WOW - Is this an inkling of common sense and reality manifesting itself? WN headlines on this get sillier and sillier. We don't have the money for this. Yes, it would be lovely to have, and we can see all the benefits of having it, but there simply is no cash to pay for it. ANYTHING that requires councils borrowing right now at a time when they should be looking to reduce their spend anyway is stark raving bonkers!!!! A 40yr payback period at 4% - If you are a taxpayer they are spending your money that you don't have! Are they completely mad even considering this? I think you'll find the answer, sad to say is "yes". The council is simply continuing to show it's financial incompetence, but "it's ok" because none of the individuals agreeing to this will be around for a big portion of the next 40yrs so they won't have to take responsibility!!! Landy44

9:32am Thu 28 Feb 13

RobertR says...

Everyone thought that Icelandic banks were the bees knees for investment a few years ago. Why not have it the "never never" or PFI as you'll never finish paying for it. The Ponzi schemes have nothing on that.A master stroke of financial smoke and mirrors.
Everyone thought that Icelandic banks were the bees knees for investment a few years ago. Why not have it the "never never" or PFI as you'll never finish paying for it. The Ponzi schemes have nothing on that.A master stroke of financial smoke and mirrors. RobertR

9:57am Thu 28 Feb 13

Andy (Ledbury) says...

There is nothing fundamentally wrong in borrowing for capital projects if there is full cost recovery from the users.
There is nothing fundamentally wrong in borrowing for capital projects if there is full cost recovery from the users. Andy (Ledbury)

10:24am Thu 28 Feb 13

pronstar says...

I would have thought that now is a good time to invest since interest rates are low and the revenue that it generates can help pay for the borrowing.

The thing that is more of an issue for me is that whenever public servants are in charge of a budget, they always allow the private sector to skank them out of all proportion.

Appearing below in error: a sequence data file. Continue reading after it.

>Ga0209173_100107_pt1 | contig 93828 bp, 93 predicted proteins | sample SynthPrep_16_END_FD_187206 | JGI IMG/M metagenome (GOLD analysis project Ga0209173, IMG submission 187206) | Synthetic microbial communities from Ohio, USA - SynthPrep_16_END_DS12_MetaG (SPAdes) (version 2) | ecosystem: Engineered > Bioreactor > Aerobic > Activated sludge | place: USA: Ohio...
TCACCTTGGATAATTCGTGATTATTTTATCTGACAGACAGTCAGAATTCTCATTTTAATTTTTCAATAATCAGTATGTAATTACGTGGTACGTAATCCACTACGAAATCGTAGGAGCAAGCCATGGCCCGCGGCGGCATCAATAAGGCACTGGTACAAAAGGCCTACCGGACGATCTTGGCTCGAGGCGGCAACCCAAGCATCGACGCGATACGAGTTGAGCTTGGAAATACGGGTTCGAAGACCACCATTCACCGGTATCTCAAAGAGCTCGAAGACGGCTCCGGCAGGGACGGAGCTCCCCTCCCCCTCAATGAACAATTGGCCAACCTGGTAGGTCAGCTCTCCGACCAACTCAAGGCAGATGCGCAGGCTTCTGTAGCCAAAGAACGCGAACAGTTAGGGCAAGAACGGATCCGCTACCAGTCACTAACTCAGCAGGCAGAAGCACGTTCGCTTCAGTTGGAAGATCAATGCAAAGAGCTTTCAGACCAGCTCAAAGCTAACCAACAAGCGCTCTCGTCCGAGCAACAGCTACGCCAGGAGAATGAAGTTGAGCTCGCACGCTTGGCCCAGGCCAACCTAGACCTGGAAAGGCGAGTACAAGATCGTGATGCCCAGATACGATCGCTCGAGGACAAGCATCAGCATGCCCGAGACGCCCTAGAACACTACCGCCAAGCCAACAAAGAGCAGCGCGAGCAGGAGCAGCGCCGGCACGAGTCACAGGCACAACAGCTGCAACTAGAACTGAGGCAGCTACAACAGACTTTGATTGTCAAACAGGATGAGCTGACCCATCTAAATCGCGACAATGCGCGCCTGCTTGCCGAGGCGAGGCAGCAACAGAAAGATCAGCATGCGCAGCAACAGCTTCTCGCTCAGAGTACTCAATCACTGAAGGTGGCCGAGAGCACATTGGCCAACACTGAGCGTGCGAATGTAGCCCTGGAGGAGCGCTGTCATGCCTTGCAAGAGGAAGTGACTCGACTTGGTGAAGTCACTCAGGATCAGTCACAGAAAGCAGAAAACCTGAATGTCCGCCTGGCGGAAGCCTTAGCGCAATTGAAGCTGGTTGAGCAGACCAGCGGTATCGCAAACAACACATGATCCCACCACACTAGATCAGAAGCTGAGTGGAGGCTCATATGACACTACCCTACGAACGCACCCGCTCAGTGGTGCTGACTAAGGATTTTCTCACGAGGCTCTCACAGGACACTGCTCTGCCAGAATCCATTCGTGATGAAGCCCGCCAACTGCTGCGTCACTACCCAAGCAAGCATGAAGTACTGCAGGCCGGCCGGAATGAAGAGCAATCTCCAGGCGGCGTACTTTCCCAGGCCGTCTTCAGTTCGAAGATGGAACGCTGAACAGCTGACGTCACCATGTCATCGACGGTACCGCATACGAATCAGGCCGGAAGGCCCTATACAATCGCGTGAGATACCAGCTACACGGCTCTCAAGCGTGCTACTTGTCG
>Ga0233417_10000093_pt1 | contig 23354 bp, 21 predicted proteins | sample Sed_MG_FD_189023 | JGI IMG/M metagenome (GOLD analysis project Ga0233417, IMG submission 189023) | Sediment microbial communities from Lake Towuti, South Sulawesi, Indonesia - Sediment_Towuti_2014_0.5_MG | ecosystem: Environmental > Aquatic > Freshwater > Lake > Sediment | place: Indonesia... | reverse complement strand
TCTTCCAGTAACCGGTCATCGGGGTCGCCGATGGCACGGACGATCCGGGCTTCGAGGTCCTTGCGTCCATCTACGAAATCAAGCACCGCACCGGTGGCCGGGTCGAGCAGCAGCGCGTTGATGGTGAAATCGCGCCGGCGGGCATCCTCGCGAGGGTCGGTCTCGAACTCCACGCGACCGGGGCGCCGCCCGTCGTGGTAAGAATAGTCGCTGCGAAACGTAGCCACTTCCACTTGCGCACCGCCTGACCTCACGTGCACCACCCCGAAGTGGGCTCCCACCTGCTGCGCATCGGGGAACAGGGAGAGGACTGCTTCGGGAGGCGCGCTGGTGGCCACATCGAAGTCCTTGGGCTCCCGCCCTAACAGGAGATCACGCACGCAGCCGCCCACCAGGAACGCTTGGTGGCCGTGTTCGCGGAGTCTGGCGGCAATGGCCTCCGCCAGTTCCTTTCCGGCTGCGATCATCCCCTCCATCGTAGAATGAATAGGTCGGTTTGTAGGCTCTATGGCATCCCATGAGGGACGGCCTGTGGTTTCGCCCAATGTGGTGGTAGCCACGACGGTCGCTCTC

Whether this is down to incompetence, corruption or some other factor, I don't know, but it seems to me whenever the public is paying, things cost several times what they ought to.

If a private company built a new, comparable pool as a business venture, I bet it would cost less than half of the figure the council are proposing.
I would have thought that now is a good time to invest since interest rates are low and the revenue that it generates can help pay for the borrowing. The thing that is more of an issue for me is that whenever public servants are in charge of a budget, they always allow the private sector to skank them out of all proportion. Whether this is down to incompetence, corruption or some other factor, I don't know, but it seems to me whenever the public is paying, things cost several times what they ought to. If a private company built a new, comparable pool as a business venture, I bet it would cost less than half of the figure the council are proposing. pronstar

11:28am Thu 28 Feb 13

carlaadams says...

A new swimming pool we do not need one. What we do need and what alot of people would love is an ice rink. Malvern is a really small town and they have one so why cant Worcester..
A new swimming pool we do not need one. What we do need and what alot of people would love is an ice rink. Malvern is a really small town and they have one so why cant Worcester.. carlaadams

12:52pm Thu 28 Feb 13

Landy44 says...

@pronstar - Completely agree regarding public servants being in charge of a budget - I don't know why it always costs more either, but something there is seriously not working.